Carta abierta a María Auxiliadora Álvarez / Igor Barreto

Open Letter to María Auxiliadora Álvarez

The poet from Caracas was recently honored during the activities of the XII World Poetry Festival. Upon the occasion of this award, Igor Barreto sends this open letter to his fellow poet.

Dear María Auxiliadora Álvarez,

Many of us are surprised that you accepted the tribute from Chavismo in the recent edition of the World Poetry Festival in Caracas. It was just over a year ago that dozens of students died in the streets of Venezuela, executed with a coup de grâce for protesting against a new type of dictatorship. Of course it doesn’t look like Pinochet’s dictatorship but essentially the quadrature of its political behaviors are the same. During these past seventeen years, even while being aware of the continuous human rights violations confirmed by international organisms, some intellectuals who call themselves progressives or revolutionaries, in a true act of cynicism have supported this contemptible “process” (as Chavismo refers to itself). They defend a useless utopia, that, as Mandelstam said, was a failure for haven chosen not the path of humanity but of authority. Szymborska also spoke of the Marxist utopia as an island where any trace of doubt is condemned: “The Tree of Valid Supposition grows here / with branches disentangled since time immemorial.” These references seem to be mere abstractions, but we live that failure and it can be felt like the coldest metal.

The populism and Stalinist recipes of the old Stalinist manuals created the collapse of our productive economy, bringing shortages and hunger. Corruption has impoverished the country and death surrounds us at each step. Drug trafficking has turned the nation into one giant airplane runway, with the grotesque enrichment of many government officials, some of them with court cases pending abroad because of those crimes. Venezuela is living the hour of its decomposition. Its most intimate fabric has given in to the worms, like the dog lying by the side of the road after being run over.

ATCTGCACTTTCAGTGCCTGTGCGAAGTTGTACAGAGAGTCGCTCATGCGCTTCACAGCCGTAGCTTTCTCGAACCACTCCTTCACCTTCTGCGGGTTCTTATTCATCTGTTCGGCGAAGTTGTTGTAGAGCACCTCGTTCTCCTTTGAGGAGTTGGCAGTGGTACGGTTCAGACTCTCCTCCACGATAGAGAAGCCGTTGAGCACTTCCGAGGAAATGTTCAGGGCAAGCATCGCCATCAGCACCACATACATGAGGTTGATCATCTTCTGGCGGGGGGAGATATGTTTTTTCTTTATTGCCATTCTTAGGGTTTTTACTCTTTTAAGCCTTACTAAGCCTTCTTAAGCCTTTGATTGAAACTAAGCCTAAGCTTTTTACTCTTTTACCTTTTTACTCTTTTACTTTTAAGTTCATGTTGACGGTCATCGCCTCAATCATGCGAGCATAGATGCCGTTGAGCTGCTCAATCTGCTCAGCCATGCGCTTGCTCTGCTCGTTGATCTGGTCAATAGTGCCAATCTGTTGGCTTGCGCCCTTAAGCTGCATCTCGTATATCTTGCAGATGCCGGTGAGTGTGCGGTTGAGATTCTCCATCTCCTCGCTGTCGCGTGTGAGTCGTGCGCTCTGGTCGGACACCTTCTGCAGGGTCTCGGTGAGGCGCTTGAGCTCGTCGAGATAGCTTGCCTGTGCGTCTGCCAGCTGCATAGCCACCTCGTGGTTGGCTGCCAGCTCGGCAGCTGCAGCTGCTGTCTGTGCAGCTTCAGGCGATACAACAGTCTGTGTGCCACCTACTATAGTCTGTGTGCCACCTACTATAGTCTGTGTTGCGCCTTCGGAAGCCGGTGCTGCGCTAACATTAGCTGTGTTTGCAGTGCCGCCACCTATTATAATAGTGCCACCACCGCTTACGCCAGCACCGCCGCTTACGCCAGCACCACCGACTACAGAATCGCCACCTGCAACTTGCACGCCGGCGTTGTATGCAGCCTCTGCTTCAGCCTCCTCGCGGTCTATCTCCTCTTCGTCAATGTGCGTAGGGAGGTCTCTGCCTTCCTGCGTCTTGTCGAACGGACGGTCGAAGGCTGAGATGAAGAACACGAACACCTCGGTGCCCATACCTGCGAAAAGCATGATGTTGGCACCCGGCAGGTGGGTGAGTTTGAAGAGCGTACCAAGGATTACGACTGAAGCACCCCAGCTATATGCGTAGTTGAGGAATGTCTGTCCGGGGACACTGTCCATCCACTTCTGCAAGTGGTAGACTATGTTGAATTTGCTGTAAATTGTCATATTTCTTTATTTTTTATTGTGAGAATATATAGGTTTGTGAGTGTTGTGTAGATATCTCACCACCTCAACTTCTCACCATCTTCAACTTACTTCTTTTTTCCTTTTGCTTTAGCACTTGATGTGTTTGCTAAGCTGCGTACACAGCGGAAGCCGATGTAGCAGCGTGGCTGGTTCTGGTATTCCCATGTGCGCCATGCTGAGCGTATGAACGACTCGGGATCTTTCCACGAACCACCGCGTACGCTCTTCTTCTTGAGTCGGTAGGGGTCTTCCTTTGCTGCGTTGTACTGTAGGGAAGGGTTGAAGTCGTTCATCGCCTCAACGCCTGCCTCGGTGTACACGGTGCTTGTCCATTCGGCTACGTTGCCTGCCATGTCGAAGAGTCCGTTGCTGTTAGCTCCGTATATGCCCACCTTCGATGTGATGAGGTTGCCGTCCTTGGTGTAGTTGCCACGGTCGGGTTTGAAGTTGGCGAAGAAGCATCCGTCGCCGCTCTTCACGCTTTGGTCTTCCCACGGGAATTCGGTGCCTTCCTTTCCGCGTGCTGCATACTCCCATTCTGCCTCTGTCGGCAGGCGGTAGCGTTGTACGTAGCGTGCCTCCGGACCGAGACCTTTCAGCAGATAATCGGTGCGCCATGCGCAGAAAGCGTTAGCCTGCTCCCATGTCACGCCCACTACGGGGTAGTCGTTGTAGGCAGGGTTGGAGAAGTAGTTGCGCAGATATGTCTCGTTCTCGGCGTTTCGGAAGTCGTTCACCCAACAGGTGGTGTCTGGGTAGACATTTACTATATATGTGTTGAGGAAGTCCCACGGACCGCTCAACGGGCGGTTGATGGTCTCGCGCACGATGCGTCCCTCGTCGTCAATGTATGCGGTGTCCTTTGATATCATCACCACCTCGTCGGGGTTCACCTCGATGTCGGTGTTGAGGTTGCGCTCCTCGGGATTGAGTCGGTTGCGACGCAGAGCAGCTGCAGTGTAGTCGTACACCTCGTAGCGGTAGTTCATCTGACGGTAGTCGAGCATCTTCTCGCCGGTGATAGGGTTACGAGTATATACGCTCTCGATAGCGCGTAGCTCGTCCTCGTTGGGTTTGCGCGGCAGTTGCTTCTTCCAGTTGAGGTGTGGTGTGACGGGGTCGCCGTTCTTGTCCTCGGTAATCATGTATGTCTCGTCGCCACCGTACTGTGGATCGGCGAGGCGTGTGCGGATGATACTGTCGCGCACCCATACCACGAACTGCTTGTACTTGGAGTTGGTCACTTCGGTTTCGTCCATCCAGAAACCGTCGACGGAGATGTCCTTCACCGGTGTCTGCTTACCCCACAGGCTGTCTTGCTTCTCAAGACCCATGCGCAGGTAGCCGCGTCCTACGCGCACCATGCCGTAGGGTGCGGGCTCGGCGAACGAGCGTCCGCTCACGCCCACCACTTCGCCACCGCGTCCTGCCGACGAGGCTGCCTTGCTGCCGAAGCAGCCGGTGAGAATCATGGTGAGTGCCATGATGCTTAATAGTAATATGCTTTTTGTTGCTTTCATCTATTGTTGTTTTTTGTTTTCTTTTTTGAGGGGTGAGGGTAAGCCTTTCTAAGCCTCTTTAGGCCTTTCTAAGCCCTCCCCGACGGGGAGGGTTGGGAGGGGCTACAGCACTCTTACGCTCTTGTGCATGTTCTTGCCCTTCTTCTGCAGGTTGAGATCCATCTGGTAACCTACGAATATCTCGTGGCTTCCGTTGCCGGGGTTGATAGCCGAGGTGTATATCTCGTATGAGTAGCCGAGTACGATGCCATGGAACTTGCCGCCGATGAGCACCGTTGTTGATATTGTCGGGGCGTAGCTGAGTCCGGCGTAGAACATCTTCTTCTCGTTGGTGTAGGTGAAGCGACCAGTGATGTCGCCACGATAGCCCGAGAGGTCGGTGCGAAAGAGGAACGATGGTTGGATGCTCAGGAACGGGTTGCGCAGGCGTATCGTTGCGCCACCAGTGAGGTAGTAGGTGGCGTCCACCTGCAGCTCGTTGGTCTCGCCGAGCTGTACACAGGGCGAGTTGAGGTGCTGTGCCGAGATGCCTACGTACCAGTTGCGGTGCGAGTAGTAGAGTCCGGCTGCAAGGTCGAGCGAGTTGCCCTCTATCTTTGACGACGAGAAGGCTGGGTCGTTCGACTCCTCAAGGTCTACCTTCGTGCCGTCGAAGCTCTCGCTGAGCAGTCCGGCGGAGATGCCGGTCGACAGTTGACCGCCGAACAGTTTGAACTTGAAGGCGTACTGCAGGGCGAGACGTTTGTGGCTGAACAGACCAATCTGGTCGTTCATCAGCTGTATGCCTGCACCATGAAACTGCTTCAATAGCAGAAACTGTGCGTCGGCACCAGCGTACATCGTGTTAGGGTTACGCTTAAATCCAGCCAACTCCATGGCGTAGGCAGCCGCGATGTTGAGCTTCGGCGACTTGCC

You probably saw the horde of the government’s political party, the PSUV, kicking the faces of the journalists from the newspaper Últimas Noticias right in downtown Caracas, or the photo of the other journalist who was (recently) thrown from a second story, simply for doing his job. You’ve heard people talk about the “Gate of Tears” which is nothing more than the immigration gate at the international airport in Maiquetía through which our young people pass to never return. Did you by chance know about the agony and death of Franklin Brito, who died in a hunger strike under the impassive glance of president Chávez? Franklin Brito could have written this verse by Celan that says: “We dig a ditch in the air...” The enumeration of torturous acts could continue almost into infinity, just like the fearful or complicit silence of the poets who accompanied you during those days in Caracas recently. They are mute at the foot of the dead letter. It would be interesting for everyone if you would explain your acceptance and complacency. What is the reason for your visit to Venezuela from the United States? What are you looking for? You were invited to participate in a monochord World Poetry Festival, in which the only chord that vibrates is the one officially approved. That Festival is an “International congress of fear,” as Drummond would write.

I was able to see you on a news program on Vive TV celebrating the virtues of this literary event without antecedents in Venezuelan culture. Indolence, vanity or indifference have been your three forms of turning your back to the country that today in its majority demands a more just course. Or maybe you turned your back and didn’t see some of your friends going to the supermarket the day that corresponds them according to their national I.D. card.

{ Igor Barreto, Papel Literario, El Nacional, 5 July 2015 }

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